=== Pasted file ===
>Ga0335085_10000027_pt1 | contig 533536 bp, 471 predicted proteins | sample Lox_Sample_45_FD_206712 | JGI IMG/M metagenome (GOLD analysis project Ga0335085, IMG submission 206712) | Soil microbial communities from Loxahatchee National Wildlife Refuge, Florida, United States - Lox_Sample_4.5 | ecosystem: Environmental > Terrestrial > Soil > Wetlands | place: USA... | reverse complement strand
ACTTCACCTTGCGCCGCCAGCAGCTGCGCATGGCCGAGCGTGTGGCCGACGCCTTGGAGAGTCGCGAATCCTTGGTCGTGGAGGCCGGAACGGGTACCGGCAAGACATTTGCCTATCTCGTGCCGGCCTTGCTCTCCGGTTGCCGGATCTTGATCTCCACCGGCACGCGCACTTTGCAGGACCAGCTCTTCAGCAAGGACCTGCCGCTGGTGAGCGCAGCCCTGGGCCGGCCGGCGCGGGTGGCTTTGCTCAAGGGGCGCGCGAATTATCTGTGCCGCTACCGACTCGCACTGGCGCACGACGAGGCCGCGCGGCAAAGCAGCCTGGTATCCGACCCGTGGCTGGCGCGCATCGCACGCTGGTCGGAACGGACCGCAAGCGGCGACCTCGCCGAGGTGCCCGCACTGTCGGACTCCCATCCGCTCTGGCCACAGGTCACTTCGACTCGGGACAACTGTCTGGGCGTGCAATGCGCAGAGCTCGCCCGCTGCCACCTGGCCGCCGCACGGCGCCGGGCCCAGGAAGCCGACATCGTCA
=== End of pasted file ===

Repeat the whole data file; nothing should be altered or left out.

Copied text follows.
>Ga0335085_10000027_pt1 | contig 533536 bp, 471 predicted proteins | sample Lox_Sample_45_FD_206712 | JGI IMG/M metagenome (GOLD analysis project Ga0335085, IMG submission 206712) | Soil microbial communities from Loxahatchee National Wildlife Refuge, Florida, United States - Lox_Sample_4.5 | ecosystem: Environmental > Terrestrial > Soil > Wetlands | place: USA... | reverse complement strand
ACTTCACCTTGCGCCGCCAGCAGCTGCGCATGGCCGAGCGTGTGGCCGACGCCTTGGAGAGTCGCGAATCCTTGGTCGTGGAGGCCGGAACGGGTACCGGCAAGACATTTGCCTATCTCGTGCCGGCCTTGCTCTCCGGTTGCCGGATCTTGATCTCCACCGGCACGCGCACTTTGCAGGACCAGCTCTTCAGCAAGGACCTGCCGCTGGTGAGCGCAGCCCTGGGCCGGCCGGCGCGGGTGGCTTTGCTCAAGGGGCGCGCGAATTATCTGTGCCGCTACCGACTCGCACTGGCGCACGACGAGGCCGCGCGGCAAAGCAGCCTGGTATCCGACCCGTGGCTGGCGCGCATCGCACGCTGGTCGGAACGGACCGCAAGCGGCGACCTCGCCGAGGTGCCCGCACTGTCGGACTCCCATCCGCTCTGGCCACAGGTCACTTCGACTCGGGACAACTGTCTGGGCGTGCAATGCGCAGAGCTCGCCCGCTGCCACCTGGCCGCCGCACGGCGCCGGGCCCAGGAAGCCGACATCGTCA